Toldot : Of Blindness and Blessings

25: 11 And it came to pass after the death of Abraham, that God blessed Isaac his son; and Isaac dwelt with Beer-lechai-roi. 12 Now these are the generations of Ishmael, Abraham's son, whom Hagar the Egyptian, Sarah's handmaid, bore to Abraham. 13 And these are the names of the sons of Ishmael, by their names, according to their generations: the first-born of Ishmael, Nebiyot; and Kedar, and Adbeel, and Mibsam«19 And these are the generations of Isaac, Abraham's son: Abraham begot Isaac. 26:34 And when Esau was 40, he took to wife Judith the daughter of Beeri the Hittite, and Basmat the daughter of Elon the Hittite. 35 And they were a bitterness of spirit to Isaac and Rebekah. 27:1 And it came to pass, that when Isaac was old, and his eyes were dim, so that he could not see, he called Esau his elder son, and said unto him: 'My son'; and he said unto him: 'Here am I.' 2 And he , said: 'Behold now, I am old, I know not the day of my death. 3 Now therefore take, I pray thee, your weapons, your quiver and bow, and go out to the field, and bring me venison; 4 and make me savoury food, like I love, and bring it to me, that I may eat; that my soul may bless you before I die.' , , , , , , , , ; ; , , , : . . .( : ) -, . , , . , : , { } . ; , , . , : . , : ,


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´and his eyes were dim from seeing. R Eleazar Ben Azariah taught: From seeing the evil deeds of wicked Esau. For the Holy One Blessed be He said: Shall Isaac go out into the marketplace and hear people say; This is that scoundrels father?µ I shall therefore dim Isaac·s eyes so that he will stay home. Another opinion: from that seeing ² from the effect of what he saw at his binding. When out father Abraham bound his son upon the altar, the ministering angels wept and tears dropped from their eyes into Isaac·s eyes, leaving their mark upon them. Another option: from that seeing at the time of the binding. Because when Avraham bound his son Isaac on the altar, he raised his eyes into the heavens and saw the Shechinah« Why did his eyes grow dim? To allow Yaacov to take the Brachot (Rashi + Bereshit Rabbah 65.10) ,

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The Blindness of Father and Son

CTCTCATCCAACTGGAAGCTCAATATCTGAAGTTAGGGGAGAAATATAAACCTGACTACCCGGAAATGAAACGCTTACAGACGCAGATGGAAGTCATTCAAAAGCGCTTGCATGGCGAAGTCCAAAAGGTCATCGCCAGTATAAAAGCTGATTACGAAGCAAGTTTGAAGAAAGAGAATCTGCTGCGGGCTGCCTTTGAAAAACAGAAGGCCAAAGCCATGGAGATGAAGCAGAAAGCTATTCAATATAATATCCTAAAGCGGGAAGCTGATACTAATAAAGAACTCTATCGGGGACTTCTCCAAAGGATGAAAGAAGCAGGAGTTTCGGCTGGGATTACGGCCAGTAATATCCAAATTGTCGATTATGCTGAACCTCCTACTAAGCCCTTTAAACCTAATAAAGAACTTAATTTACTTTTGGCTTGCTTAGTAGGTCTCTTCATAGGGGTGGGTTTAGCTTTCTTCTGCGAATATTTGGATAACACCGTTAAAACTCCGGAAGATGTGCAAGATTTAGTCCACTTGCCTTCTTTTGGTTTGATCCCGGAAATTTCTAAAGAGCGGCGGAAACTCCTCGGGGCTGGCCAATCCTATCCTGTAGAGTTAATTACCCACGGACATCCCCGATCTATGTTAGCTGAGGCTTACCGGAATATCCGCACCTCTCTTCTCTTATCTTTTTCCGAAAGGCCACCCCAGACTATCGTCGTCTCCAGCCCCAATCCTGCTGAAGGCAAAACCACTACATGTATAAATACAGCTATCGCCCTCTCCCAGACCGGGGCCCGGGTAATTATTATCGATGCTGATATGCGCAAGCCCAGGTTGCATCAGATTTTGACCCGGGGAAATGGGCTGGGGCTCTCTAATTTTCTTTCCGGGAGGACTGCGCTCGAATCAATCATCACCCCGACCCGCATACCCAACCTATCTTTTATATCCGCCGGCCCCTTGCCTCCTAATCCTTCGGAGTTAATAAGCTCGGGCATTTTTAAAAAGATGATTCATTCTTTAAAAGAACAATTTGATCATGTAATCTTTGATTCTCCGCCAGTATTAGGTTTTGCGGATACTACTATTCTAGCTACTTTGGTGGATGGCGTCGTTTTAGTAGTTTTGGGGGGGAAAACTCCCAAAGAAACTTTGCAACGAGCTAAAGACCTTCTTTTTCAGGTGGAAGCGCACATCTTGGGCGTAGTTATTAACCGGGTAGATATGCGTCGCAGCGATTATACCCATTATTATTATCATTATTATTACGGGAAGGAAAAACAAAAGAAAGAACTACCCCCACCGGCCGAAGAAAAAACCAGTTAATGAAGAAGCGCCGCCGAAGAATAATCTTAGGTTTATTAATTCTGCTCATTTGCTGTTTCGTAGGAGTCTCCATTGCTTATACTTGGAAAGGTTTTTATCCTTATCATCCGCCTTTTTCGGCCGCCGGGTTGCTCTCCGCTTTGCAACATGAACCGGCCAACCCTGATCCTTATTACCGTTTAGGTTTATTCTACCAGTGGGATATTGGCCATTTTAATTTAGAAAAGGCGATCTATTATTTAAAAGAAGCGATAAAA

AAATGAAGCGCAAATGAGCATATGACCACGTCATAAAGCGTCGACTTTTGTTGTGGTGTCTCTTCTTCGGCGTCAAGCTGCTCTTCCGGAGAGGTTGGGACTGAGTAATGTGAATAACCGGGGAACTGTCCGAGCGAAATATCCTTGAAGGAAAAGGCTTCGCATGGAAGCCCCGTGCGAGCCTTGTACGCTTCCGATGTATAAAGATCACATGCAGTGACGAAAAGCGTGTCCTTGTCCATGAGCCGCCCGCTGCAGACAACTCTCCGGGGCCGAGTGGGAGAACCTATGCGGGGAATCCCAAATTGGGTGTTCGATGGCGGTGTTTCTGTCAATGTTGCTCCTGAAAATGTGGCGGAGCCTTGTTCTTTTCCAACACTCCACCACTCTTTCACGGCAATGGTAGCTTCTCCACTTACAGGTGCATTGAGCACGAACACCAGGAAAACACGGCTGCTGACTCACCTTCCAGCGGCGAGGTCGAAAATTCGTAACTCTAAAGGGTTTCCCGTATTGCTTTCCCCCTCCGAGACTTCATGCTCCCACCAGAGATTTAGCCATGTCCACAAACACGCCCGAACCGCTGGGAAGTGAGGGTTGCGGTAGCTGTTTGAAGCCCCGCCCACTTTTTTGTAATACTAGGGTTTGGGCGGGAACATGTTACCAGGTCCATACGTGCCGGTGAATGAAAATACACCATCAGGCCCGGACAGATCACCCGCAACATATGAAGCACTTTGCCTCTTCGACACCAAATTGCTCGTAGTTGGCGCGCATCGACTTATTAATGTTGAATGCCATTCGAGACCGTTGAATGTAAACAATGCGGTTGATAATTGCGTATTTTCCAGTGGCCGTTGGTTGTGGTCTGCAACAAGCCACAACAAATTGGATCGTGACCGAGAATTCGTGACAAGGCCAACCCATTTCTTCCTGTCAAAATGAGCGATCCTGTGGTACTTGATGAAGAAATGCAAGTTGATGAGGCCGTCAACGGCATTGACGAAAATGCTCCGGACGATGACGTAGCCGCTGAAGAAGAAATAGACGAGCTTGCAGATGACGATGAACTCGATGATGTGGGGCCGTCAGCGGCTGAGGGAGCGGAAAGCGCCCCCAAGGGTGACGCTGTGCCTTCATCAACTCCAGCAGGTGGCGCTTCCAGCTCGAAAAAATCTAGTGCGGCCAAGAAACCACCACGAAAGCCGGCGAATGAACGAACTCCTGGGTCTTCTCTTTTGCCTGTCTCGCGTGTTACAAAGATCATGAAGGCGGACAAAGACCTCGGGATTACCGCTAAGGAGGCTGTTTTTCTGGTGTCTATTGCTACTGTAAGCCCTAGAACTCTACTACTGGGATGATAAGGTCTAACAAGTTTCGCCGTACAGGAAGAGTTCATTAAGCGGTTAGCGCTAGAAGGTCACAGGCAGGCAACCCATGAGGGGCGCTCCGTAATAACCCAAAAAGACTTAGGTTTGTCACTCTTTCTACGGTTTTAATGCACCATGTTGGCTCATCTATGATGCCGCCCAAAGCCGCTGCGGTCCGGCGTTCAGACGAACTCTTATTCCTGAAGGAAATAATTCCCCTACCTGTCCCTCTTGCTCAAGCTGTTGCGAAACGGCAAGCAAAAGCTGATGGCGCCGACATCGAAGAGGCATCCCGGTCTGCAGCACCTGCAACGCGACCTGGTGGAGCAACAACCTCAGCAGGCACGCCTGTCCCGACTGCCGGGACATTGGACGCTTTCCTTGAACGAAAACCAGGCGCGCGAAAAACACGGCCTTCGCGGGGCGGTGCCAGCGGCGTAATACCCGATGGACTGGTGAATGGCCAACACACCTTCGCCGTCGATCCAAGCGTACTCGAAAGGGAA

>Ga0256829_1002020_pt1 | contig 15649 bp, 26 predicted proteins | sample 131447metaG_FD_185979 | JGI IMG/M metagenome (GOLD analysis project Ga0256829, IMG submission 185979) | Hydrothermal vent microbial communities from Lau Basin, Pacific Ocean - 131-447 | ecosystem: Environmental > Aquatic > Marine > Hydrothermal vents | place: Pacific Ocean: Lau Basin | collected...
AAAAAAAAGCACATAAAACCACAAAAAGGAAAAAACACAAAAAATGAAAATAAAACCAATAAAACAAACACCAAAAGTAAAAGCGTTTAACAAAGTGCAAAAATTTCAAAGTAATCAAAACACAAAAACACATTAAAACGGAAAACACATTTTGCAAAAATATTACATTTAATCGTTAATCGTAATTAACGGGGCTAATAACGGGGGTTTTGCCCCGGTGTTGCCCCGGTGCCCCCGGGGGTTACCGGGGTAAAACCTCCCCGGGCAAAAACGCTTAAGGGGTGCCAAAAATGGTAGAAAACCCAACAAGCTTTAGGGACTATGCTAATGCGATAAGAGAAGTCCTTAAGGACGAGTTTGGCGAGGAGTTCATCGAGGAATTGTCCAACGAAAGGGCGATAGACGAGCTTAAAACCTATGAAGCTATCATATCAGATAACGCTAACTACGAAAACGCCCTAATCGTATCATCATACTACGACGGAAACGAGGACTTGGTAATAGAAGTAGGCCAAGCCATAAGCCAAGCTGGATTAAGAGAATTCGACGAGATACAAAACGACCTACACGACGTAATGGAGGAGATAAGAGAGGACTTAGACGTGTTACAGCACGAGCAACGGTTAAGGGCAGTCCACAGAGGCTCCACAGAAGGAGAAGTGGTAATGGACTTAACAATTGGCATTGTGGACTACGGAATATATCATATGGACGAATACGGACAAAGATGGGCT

Blindness is a blurred sense of seeing. In contemporary times, ¶blindness· describes those things a person doesn·t see because they are difficult for him to bring to the surface of his consciousness. In an allegorical sense, one could say that blindness is a state of mind accessible to everyone ² some type of blurring of senses that serves as a defence mechanism or a way of resolving difficult emotional situations. Yitzchak·s blindness always seemed to be a metaphorical blindness of spirit, one which the onset of old age turns into physical blindness.This is because in a certain way,Yitzchak feels Yaacov's deception and his blindness is more than anything an expression of the recognizable phenomenon of a father torn between his two children and unable to choose between them. He chose Esav and gives Yaacov, and ultimately also blesses Esav, and his blurred vision is an embellishment for the dimming of the soul, one that allows him to swap the accepted ¶Either / Or· in the status of inheritance with the 'Gam VeGam,' both this one and that one, an approach that is a practical and emotional solution of many fathers. In this context, it's important to remember that Yitzchak reaches this disturbing status after the weight of his experience at the Akeidah ² the great ¶blind experience· of his father Avraham.Yitzchak already paid the full price of having a father who decided to take the ¶either / or· approach, who cruelly preferred the love of God over the life of his beloved son. In fact, the greatest blindness was that of Avraham. His blindness was so great, that even though the story completely hides it, it slowly shoots out towards us from within the pages. Avraham·s blindness is characteristic of the great innovators whose own story is always intertwined with some kind of big demanding personal sacrifice. My grandparents were pioneers and were part of a huge revolution.They left their home, parents, family and country ² forever; pushed away all their sub conscious yearnings and tears and completely gave themselves over to the Zionist project.Their blindness was recognizable in many ways (and today seems to be something necessary and desirable that should be greatly admired). They closed their eyes to the needs of their children, their parents, the world of their childhood, their language, their cultural roots and their private needs.Yitzchak, in contrast, reminds me of my generation, the 3rd generation of pioneers. A generation constantly attentive and sensitive to the array of voices, one not prepared or qualified to build one thing greater than the foundation.A human, paternal, sensitive decision whose blindness is a tool that serves that basic resolve of ¶gam, vegam, vegam vegam¶ I love and cherish Avraham and Yitzchak and their different blindness's and legacies. I belong to the generation of Yitzchak, and it's thus possible to deduce what can be expected from my generation and in particular what can not be expected.Will there ever be a generation that succeeds in merging the two, one that will be both revolutionary innovators yet also attentive to the array of voices. I think such a combination is still very very necessary. (Shai Zarchi)

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